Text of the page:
2. Partner strategically: As a startup, you need to make sure that the ideas and values of the people and organizations you partner with are in line with your values and with the planet. Remember, partnerships are mutually beneficial.
  3. Adapt and be resilient: Always be aware of what the market trends are and what matters to your current and potential customers. Can you shift some or all of your current solutions to get ahead of the game and help solve the current pressing issues with health and the environment? Maybe your technology can be transferred to make hand sanitizer or biodegradable face masks– for example, some companies in the liquor and oil cleaning sectors have transformed their operations to produce hand sanitizer.


Decision-making that considers the market, the community, and society at large is critical to sustaining relevance. Anticipate and share. Learn how to be proactive and not reactive and beware of disruptive evolutions to make them work for you and your startup. Be ready to face disruption and not fight against it, as it is inevitable. Remember, these times are not the new normal– they are a preview of what things could be like in terms of environmental benefits. You, as startup founders, have the power to help create what the new normal will be in a world where we embrace the planet and put society and the environment before economic growth.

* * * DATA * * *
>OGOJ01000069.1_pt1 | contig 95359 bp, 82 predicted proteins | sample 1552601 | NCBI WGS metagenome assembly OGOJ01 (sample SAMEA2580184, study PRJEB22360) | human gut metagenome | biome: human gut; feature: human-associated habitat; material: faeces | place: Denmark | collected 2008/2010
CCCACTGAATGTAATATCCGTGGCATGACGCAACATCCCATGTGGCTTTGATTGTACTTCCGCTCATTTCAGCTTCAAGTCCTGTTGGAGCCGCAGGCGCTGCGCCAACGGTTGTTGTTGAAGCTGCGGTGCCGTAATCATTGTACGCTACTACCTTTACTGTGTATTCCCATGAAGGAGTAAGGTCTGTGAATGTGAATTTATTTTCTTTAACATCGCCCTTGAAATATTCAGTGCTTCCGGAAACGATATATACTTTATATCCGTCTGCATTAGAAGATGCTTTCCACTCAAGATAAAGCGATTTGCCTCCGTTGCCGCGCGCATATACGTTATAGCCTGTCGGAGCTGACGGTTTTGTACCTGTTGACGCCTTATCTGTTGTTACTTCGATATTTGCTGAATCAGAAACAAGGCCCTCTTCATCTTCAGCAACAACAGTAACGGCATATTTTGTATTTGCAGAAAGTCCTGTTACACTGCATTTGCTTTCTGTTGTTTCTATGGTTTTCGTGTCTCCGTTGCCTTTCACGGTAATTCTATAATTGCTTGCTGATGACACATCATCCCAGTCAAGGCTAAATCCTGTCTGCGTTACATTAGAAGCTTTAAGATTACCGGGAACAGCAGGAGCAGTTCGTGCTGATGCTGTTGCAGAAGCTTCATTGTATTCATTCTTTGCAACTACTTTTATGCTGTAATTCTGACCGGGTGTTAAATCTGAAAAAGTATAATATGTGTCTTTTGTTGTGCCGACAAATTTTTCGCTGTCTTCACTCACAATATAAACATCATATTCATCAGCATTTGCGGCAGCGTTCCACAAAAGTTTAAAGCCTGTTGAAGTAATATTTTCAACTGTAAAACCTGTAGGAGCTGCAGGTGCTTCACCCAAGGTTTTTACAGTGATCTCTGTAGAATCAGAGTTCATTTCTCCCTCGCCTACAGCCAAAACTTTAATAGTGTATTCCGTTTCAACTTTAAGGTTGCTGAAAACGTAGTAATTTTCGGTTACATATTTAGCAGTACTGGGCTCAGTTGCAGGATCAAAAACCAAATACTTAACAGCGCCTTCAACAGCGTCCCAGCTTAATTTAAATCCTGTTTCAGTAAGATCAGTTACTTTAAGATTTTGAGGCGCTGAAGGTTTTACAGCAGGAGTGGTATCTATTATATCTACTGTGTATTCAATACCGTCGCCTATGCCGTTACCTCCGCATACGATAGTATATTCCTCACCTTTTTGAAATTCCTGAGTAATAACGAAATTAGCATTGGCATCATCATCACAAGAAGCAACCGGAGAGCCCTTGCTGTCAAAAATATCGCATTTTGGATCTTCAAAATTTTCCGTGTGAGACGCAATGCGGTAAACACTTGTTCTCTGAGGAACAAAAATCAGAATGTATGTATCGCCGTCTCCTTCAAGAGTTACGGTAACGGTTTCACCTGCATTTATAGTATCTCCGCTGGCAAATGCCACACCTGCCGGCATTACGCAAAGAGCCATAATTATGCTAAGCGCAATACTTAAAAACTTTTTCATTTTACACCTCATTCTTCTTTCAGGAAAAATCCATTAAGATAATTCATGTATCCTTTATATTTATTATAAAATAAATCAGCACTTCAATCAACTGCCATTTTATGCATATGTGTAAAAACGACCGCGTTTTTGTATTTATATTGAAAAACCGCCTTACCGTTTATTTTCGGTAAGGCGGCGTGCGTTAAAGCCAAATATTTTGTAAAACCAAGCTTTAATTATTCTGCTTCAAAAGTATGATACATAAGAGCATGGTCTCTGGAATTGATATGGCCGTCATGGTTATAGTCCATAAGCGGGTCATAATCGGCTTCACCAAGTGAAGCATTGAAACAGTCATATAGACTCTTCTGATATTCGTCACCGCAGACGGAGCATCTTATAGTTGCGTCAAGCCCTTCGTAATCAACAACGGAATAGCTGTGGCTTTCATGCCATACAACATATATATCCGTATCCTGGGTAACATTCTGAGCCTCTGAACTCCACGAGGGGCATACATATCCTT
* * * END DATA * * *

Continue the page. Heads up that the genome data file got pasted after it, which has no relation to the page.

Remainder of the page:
Alicia Grayeb is a sustainability professional and advocate speaker. She supervises early stage startups at the Venn Garage in Venn Innovation in Atlantic Canada. Alicia’s focus is to make companies embrace Corporate Sustainability and promote a greener economy.

You can follow Alicia on Twitter: @alicegyb and on LinkedIn